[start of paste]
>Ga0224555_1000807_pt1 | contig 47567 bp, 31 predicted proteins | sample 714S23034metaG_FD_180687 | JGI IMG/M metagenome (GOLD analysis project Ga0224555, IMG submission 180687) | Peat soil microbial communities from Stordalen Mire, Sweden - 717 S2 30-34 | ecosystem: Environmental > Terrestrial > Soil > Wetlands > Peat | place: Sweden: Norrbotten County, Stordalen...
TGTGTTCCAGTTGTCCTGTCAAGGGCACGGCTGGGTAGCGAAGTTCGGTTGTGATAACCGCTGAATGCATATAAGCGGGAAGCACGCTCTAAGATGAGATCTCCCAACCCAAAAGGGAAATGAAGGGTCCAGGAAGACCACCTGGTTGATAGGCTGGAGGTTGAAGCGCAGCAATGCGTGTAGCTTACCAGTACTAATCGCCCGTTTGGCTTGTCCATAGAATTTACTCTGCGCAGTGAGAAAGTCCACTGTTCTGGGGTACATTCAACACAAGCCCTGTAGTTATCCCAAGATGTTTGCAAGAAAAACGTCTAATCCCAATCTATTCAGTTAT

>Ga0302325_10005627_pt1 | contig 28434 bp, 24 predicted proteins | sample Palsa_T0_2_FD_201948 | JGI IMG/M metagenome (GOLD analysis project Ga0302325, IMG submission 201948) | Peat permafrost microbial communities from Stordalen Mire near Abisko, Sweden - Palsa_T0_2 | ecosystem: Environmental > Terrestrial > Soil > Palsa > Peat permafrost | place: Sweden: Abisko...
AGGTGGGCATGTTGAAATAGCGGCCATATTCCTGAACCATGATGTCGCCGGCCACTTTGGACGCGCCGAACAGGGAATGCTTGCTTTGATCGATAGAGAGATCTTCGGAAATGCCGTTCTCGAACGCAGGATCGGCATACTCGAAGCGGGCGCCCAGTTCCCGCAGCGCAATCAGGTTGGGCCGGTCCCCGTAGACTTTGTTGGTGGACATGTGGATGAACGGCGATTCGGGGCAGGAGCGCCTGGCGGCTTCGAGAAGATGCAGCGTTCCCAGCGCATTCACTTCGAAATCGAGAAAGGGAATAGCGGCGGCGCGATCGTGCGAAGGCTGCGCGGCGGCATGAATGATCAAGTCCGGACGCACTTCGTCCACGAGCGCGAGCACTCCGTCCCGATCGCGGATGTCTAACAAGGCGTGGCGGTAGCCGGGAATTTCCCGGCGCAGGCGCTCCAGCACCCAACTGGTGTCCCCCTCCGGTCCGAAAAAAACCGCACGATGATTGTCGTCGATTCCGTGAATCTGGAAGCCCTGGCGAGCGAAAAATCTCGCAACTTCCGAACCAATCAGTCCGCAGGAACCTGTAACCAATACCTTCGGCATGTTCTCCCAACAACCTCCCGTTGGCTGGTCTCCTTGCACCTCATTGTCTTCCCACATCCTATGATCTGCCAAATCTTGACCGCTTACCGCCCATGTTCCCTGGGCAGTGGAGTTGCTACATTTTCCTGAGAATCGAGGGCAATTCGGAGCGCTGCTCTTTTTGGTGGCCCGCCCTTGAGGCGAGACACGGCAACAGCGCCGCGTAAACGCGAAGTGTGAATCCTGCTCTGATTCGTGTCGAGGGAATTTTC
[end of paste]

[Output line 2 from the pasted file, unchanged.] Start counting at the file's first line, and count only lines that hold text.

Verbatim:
TGTGTTCCAGTTGTCCTGTCAAGGGCACGGCTGGGTAGCGAAGTTCGGTTGTGATAACCGCTGAATGCATATAAGCGGGAAGCACGCTCTAAGATGAGATCTCCCAACCCAAAAGGGAAATGAAGGGTCCAGGAAGACCACCTGGTTGATAGGCTGGAGGTTGAAGCGCAGCAATGCGTGTAGCTTACCAGTACTAATCGCCCGTTTGGCTTGTCCATAGAATTTACTCTGCGCAGTGAGAAAGTCCACTGTTCTGGGGTACATTCAACACAAGCCCTGTAGTTATCCCAAGATGTTTGCAAGAAAAACGTCTAATCCCAATCTATTCAGTTAT